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Sumatran tiger pair moving to other zoos

Kemala, Teddy to be replaced by spring

Kemala
Teddy

– Visitors to the Fort Wayne Children’s Zoo next season will see at least one new tiger and probably two.

Female Sumatran tiger Kemala is already on her way to the Toronto Zoo, and plans are for male Teddy to move, as well.

“The tiger population is changing,” said Cheryl Piropato, the zoo’s education and communications director. “But the plans aren’t complete.”

Because Sumatran tigers are so rare – the World Wildlife Federation estimates there are fewer than 400 left in the wild – the captive population is managed by the Association of Zoos and Aquariums and its conservation breeding program.

Officials found a good match for Kemala in Toronto, Piropato said, and hope there will be cubs in the future. Although Teddy was born in a litter of cubs here, the zoo isn’t big enough to be a breeding facility, so plans are for Teddy to move somewhere else, again in hopes of producing cubs.

But Piropato said plans for Teddy could still change.

“Sometimes these things change for all sorts of reasons,” she said.

Zoo officials don’t know who might replace the 200-pound cats.

“The ultimate plan would be to have two tigers we can exhibit together,” Piropato said. But they will probably not be a mating pair. “We really don’t have enough room for cubs.”

But just as finding good matches for breeding is a challenge, so is finding two nonbreeding tigers that can be together.

Tigers are by nature solitary, and can also be territorial. They are also incredible predators.

“Putting two males together, if they’re brothers, that can work,” Piropato said, “but even introducing adult males and females to each other can be challenging.”

Sumatran tigers are a subspecies of tiger, and despite their size are one of the smallest tigers – Bengal tigers, for example, weigh around 550 pounds.

Sumatran tigers live only on the Indonesian island of Sumatra, but their habitat there is being lost quickly to palm oil plantations. While it can be frustrating for visitors to see animals move to other zoos, modern zoos are as much or more about ensuring the survival of threatened and endangered species as they are about displaying the animals.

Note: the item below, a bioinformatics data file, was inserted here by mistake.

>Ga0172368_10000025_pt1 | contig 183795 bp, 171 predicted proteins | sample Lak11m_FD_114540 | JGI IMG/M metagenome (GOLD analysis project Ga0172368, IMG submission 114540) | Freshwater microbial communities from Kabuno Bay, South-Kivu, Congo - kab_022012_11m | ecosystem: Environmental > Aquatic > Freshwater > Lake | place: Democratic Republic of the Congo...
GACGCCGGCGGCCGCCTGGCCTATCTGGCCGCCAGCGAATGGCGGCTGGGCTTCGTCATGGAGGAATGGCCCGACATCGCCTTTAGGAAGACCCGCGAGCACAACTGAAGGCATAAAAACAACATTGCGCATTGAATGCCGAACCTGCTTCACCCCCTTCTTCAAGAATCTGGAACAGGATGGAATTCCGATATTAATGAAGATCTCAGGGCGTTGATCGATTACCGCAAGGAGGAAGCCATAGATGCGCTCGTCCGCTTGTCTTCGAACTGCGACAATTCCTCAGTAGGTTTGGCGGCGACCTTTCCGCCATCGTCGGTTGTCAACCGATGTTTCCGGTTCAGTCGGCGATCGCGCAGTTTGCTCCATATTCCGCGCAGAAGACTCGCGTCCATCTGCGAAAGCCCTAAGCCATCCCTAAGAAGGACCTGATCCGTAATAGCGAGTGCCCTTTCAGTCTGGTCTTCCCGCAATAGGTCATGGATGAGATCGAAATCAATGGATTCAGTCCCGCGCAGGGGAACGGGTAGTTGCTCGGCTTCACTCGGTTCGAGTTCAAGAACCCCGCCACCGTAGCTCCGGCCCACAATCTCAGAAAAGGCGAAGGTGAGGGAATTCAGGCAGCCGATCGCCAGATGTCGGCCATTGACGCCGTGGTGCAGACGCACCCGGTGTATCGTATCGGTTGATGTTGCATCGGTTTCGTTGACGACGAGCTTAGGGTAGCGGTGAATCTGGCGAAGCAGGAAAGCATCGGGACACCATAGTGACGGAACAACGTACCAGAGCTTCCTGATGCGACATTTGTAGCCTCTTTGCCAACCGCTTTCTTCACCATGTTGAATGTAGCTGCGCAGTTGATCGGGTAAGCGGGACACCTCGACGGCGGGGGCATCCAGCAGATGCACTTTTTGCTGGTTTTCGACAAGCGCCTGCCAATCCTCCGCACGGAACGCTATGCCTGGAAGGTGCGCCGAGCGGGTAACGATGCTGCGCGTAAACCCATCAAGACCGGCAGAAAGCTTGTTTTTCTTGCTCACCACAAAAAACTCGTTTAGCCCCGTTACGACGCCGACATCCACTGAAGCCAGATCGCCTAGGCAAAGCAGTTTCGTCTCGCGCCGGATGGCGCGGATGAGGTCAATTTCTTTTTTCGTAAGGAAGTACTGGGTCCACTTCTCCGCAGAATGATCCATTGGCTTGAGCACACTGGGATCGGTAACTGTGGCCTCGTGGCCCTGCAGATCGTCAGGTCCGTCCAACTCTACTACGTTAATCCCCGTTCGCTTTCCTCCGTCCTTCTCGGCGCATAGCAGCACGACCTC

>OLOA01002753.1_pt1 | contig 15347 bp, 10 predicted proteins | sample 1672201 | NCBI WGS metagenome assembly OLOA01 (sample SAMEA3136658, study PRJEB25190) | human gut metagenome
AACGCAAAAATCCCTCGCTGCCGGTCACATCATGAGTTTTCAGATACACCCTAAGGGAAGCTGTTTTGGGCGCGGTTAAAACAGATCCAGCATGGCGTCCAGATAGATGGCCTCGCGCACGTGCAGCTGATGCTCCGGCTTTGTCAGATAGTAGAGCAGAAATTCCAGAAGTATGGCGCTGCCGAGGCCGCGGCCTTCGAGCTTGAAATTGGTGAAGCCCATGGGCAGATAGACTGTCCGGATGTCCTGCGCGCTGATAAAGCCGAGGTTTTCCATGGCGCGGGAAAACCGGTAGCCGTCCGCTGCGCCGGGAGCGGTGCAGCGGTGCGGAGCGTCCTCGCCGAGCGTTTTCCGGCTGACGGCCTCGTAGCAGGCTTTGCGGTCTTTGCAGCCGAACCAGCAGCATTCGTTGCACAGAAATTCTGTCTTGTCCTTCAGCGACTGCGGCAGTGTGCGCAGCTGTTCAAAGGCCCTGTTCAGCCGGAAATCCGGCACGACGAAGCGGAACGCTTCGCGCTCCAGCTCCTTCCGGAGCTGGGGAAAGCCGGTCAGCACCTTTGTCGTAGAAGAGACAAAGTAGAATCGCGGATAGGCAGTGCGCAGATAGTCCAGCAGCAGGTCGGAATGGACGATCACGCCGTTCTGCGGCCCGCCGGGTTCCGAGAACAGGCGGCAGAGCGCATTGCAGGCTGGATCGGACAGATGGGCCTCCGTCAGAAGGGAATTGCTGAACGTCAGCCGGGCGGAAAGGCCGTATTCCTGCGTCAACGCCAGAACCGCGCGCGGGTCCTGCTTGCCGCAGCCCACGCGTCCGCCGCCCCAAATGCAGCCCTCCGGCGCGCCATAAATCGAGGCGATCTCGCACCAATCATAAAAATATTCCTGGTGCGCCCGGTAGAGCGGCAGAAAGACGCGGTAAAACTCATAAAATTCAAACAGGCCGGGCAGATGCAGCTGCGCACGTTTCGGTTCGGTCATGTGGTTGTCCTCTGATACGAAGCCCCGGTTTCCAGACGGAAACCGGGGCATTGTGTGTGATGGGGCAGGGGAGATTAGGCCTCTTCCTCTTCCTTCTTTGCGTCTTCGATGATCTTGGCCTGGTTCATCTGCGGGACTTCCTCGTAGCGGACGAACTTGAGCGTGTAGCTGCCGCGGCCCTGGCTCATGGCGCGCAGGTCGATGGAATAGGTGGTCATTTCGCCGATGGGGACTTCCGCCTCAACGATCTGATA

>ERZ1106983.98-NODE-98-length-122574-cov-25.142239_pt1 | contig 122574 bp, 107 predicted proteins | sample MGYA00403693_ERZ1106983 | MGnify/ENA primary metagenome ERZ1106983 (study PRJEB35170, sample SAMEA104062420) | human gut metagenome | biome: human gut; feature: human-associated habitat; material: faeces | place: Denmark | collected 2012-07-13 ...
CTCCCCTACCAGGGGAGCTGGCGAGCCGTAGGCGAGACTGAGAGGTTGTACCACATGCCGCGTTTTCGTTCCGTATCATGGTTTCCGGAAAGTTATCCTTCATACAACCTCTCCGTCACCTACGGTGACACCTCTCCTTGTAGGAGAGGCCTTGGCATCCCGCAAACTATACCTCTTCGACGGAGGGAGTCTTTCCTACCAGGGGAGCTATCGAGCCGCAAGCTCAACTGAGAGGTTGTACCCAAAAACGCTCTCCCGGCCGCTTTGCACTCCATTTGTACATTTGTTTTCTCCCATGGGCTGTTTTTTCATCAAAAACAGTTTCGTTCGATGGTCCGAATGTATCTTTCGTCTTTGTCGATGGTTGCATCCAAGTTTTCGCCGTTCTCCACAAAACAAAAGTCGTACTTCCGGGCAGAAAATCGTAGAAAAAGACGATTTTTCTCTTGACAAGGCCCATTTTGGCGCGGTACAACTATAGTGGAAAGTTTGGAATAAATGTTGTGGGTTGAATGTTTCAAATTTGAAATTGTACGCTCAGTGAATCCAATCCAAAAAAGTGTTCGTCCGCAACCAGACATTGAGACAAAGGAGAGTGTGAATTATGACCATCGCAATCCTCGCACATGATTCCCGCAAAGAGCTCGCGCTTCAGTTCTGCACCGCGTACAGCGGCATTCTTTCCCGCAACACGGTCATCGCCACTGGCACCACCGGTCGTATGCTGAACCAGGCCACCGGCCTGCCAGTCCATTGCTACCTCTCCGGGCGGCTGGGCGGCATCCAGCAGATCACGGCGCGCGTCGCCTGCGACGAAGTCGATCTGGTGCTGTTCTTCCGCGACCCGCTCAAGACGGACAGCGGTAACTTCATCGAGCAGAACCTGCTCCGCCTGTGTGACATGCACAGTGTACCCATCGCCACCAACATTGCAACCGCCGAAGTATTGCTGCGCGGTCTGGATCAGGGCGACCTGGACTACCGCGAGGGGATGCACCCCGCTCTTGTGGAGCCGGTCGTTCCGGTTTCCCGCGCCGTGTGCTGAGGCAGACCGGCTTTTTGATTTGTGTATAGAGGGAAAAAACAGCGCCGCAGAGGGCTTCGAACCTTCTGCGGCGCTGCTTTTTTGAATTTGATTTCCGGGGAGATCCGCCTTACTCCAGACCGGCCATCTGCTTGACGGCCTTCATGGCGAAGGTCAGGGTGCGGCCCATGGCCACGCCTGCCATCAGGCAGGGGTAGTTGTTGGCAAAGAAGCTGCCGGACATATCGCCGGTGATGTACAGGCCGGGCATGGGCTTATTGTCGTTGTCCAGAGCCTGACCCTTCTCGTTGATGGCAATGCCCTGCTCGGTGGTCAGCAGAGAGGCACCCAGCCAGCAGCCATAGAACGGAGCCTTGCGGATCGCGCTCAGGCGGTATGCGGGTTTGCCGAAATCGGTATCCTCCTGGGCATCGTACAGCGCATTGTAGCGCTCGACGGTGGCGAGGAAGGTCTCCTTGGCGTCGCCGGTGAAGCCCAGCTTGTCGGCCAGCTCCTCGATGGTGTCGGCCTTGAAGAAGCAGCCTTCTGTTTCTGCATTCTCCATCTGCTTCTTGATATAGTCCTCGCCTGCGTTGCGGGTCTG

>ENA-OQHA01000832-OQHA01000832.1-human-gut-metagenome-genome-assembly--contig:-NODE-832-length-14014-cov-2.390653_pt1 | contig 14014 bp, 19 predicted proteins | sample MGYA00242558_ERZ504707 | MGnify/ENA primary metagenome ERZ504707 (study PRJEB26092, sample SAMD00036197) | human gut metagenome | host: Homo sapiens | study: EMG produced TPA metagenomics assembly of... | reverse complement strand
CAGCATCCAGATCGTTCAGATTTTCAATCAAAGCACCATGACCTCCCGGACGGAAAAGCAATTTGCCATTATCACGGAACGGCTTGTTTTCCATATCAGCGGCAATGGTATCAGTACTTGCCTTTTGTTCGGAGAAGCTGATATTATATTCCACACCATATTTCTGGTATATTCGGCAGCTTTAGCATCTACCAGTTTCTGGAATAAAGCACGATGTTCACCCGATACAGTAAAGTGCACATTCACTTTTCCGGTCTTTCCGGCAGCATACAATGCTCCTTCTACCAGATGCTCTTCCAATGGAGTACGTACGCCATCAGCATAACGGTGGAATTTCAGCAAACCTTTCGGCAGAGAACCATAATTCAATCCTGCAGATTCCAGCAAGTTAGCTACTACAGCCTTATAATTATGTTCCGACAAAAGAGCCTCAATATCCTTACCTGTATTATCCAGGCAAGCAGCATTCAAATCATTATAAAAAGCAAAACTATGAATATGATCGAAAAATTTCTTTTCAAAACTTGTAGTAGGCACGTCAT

“We’re trying to conserve what could be the last of these species,” Piropato said. “A couple of tiger subspecies have become extinct in the last century. The Siberian tiger is even more endangered. … But it’s a cooperative endeavor – we can’t save the captive tiger population by ourselves with one or two cats.”

Those considerations even play a role in exhibit design. Visitors to the Tiger Forest know the chance of actually seeing more than just a twitching tail or a glimpse of striped hide are low.

“Tigers by nature are solitary animals, and we have talked about making changes to the exhibit to facilitate viewing, but it’s always a balance between meeting the needs of the animal that wants to hide and the needs of the guests, which want to see it,” Piropato said.

Whatever happens, she said, visitors should rest assured that there will be a large predator in the Tiger Forest when the gates open for the 2013 season.

“We will have tigers in our tiger exhibit this spring,” she said.

dstockman@jg.net

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